The following examples serve to explain embodiments of the present invention in more detail. These examples are not to be construed as being exhaustive or exclusive as to the scope of this invention.

EXAMPLES Example 1

Polybenzimidazole (10 grams) was pulverized into a fine powder and placed into a 250 mL round-bottom flask. The round-bottom flask was equipped with a water jacketed condenser, a gas inlet adapter and magnetic stir bar to form a system. This system was placed under vacuum for about 4 hours and then purged with nitrogen gas. Anhydrous DMAc (about 100 mL) was transferred to the round-bottom flask and the mixture of the polybenzimidazole and the DMAc was heated to boiling with stirring for about 48 hours. The resulting solution of polybenzimidazole in DMAc was cooled to room temperature, gradually becoming more viscous.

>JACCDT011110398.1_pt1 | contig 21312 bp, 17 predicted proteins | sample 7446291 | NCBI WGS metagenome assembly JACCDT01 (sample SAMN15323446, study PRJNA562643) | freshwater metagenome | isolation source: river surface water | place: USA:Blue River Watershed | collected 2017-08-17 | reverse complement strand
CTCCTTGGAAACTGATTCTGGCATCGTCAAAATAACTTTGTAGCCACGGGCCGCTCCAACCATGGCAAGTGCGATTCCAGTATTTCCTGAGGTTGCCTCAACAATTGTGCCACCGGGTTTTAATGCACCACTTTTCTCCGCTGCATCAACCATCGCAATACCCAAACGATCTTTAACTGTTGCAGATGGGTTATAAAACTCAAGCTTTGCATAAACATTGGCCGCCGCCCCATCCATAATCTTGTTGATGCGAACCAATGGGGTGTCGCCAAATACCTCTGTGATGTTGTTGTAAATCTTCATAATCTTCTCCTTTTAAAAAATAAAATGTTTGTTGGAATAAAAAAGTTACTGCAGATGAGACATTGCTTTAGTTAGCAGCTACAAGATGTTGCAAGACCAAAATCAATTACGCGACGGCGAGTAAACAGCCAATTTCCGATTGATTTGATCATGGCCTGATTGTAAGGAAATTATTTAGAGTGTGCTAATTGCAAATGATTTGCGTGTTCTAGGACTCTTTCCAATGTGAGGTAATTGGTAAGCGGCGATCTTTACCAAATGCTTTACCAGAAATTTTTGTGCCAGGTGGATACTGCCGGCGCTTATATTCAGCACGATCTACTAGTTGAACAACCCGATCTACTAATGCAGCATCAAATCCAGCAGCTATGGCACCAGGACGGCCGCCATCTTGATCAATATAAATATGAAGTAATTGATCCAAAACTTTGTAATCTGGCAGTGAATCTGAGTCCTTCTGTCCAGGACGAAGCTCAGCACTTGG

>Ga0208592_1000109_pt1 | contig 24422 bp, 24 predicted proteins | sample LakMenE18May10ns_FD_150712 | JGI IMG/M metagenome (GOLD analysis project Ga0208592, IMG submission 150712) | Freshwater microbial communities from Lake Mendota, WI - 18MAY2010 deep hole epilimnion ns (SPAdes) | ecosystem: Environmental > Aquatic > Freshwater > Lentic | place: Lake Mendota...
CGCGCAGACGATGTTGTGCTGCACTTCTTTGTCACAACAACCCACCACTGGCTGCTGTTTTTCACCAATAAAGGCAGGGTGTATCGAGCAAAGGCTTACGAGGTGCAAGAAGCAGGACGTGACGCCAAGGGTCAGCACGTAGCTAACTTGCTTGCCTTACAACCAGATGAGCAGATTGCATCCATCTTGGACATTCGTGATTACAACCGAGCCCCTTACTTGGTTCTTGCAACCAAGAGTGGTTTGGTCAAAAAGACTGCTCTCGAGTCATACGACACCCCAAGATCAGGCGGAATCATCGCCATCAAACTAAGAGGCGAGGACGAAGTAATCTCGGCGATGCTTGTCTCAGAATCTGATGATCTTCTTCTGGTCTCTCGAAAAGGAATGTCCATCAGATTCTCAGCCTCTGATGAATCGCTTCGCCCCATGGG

A solution of polybenzimidazole in DMAc (10 ml; 0.0004 mol) was transferred by syringe into an 8 dram scintillation vial. Then, 0.128 g (10:1 mass ratio) of 80 wt % of methylated, poly(melamine-co-formaldehyde) in butanol (average molecular weight of about 511 g/mol) was added directly into the polybenzimidazole solution and mixed vigorously to form a precursor. The precursor included about 10 wt % of the methylated, poly(melamine-co-formaldehyde). The precursor was mixed until a substantially homogeneous state was reached. The precursor was mixed to obtain a substantially homogeneous solution. The precursor was cast onto a glass slide, and the solvent was evaporated using a temperature controlled hotplate. After evaporation of the solvent, a film exhibiting transparency and having an orange-brown color remained on the glass slide. The film was exposed to a temperature of about 150° C. for between about 24 hours to about 72 hours. During heating the polybenzimidazole and the methylated, poly(melamine-co-formaldehyde) may be at least partially cross-linked (e.g., between about 75% and about 95% cross-linked). The film was exposed to a temperature of between about 200° C. and about 250° C. for between about 6 hours and about 24 hours. The resulting film had a light brown to brown color. The film was slowly cooled to room temperature, and was then lifted from the glass slide by immersion into distilled water. The free-standing film was exposed to a temperature of about 150° C. to remove remaining water. After removal of the water, the film had a thickness of between about 10 μm and about 20 μm.